In 1812, the year in which this work was composed, Beethoven had written (but never sent) a very emotional letter to his mysterious ‘Immortal Beloved’, who may well have been Antonie Brentano, unhappily married to a businessman, Franz, with whom she had six children. Beethoven had first met Antonie at her family mansion in Vienna in 1810, where he subsequently gave many musical soirées. They gradually fell in love. Antonie was often unwell and Beethoven would visit her and improvise at the piano in her anteroom, usually leaving without even speaking with her, having expressed in his music all that he felt. Antonie and her family finally left Vienna in November 1812 and it was probably during November and December that Beethoven wrote the first three movements of this final G major sonata. It’s the most fragile, but probably the most profoundly emotional, of all Beethoven’s piano/violin sonatas.
The first movement, Allegro moderato, begins gently and wistfully. The feel is almost pastoral. It is mostly restrained, rapt and conversational. It’s a movement of tender – and sometimes tremulous – exploration.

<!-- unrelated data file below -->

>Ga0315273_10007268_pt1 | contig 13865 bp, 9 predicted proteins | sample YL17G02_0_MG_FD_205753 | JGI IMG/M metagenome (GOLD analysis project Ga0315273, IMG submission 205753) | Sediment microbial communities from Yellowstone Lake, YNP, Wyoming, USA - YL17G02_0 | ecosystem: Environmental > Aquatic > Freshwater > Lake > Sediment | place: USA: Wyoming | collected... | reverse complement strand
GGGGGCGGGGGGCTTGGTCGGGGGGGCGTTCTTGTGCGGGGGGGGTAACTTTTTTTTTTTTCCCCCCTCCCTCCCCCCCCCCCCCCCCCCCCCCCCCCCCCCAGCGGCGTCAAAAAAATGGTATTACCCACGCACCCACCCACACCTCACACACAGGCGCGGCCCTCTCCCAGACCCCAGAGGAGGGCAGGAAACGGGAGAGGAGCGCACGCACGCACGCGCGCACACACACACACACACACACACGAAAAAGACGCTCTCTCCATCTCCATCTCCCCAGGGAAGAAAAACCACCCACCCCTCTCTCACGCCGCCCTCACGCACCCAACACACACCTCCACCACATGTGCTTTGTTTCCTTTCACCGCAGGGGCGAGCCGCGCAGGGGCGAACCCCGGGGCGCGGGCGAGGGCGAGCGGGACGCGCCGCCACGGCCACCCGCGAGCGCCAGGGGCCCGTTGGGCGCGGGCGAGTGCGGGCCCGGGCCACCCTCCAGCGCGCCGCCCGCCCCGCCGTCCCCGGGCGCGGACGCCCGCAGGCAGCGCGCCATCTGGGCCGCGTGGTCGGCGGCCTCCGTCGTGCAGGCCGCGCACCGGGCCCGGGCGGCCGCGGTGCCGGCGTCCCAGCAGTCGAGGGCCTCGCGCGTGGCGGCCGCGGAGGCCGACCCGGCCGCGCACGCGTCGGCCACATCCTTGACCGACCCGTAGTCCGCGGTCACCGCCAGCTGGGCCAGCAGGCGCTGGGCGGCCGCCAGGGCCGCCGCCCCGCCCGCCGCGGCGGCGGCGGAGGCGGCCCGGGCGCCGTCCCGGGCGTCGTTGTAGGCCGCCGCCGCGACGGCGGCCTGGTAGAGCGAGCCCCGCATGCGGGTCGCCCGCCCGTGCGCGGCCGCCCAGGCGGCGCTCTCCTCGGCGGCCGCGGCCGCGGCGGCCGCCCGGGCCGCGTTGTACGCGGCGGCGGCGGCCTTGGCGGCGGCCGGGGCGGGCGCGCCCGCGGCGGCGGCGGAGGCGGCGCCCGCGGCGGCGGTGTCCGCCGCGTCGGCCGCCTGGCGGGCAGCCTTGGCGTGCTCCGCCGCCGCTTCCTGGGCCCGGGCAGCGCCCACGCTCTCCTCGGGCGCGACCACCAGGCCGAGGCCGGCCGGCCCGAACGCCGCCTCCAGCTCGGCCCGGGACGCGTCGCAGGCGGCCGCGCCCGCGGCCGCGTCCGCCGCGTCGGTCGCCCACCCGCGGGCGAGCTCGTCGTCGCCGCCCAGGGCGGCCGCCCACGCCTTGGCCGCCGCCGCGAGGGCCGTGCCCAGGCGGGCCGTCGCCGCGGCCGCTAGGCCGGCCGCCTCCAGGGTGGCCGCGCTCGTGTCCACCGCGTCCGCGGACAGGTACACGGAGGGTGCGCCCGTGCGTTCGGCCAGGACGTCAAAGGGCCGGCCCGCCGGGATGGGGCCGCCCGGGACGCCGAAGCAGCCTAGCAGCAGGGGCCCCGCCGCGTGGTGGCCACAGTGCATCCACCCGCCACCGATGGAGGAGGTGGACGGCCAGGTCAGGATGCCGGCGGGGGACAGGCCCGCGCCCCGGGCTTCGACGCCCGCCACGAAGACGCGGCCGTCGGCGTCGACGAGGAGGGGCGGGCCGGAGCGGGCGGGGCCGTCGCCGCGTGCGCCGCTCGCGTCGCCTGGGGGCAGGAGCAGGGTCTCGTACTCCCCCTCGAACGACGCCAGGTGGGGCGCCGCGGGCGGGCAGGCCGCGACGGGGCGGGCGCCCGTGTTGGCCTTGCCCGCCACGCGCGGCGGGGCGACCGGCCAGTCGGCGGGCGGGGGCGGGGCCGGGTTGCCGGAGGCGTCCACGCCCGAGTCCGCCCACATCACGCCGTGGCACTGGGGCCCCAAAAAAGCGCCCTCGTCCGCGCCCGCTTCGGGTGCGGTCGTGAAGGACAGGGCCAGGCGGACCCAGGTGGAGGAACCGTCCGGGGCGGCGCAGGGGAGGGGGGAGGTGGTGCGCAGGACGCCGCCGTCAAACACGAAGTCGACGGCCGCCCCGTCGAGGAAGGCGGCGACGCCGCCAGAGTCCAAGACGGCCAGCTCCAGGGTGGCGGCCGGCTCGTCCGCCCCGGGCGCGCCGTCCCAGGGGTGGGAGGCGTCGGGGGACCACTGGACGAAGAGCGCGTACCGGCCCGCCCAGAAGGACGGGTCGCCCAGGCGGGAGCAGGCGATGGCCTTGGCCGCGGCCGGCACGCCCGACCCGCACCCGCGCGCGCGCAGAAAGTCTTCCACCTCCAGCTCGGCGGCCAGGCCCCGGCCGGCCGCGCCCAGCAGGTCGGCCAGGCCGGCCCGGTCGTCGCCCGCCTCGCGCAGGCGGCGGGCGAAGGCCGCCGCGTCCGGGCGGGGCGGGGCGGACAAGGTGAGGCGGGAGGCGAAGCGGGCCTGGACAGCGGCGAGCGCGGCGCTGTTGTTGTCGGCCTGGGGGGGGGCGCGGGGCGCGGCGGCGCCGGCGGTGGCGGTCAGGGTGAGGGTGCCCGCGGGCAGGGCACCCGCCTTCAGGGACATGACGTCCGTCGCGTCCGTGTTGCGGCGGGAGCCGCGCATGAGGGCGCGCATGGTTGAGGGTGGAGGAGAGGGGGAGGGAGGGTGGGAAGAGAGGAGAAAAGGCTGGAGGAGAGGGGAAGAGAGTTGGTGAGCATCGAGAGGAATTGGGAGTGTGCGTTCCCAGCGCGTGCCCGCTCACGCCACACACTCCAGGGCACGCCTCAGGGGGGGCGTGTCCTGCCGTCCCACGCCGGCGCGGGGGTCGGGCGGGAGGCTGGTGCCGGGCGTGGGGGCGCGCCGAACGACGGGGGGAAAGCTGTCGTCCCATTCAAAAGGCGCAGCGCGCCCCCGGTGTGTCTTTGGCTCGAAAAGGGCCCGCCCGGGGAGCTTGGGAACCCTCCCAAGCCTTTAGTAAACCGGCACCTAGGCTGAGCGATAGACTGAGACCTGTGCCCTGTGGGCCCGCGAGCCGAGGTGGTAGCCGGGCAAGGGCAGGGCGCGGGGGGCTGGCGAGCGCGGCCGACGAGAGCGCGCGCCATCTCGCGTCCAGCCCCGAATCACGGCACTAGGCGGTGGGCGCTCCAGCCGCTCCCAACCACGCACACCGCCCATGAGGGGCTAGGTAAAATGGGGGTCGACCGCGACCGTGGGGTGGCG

The second movement, Adagio espressivo, opens with a hymn-like melody in which Beethoven’s so-called ‘Farewell Motif’ appears no fewer than five times. This motif had already appeared in Beethoven’s ‘Harp’ string quartet and also in the first two bars of his piano sonata Opus 81a, ‘The Farewell’. There is expressive, coloratura like improvisation in this movement, something which Beethoven would use more and more in his later works. An intrusive C sharp in the violin leads straight into the third movement, Scherzo and Trio: Allegro which is anxious yet quiet in mood, full of off-beat accents. The trio, in E flat major, is carefree and relaxed, like the coda in bright G major, which prepares us for the very pastoral movement which follows.
This final movement, Poco Allegretto – Adagio espressivo – Poco Adagio – Presto, at first seems to be just a jolly folk song, but it’s followed by a series of adventurous improvisatory variations. The virtuoso violinist for whom this work was written, Pierre Rode, was known to be averse to ‘noisy’ finales, so Beethoven had deliberately avoided anything tempestuous in order to please him. Unfortunately, Rode barely bothered to practise his part prior to the first performance, (on 29th December 1812), whereas his piano partner, the Archduke Rudolph, had taken great pains to prepare his own part.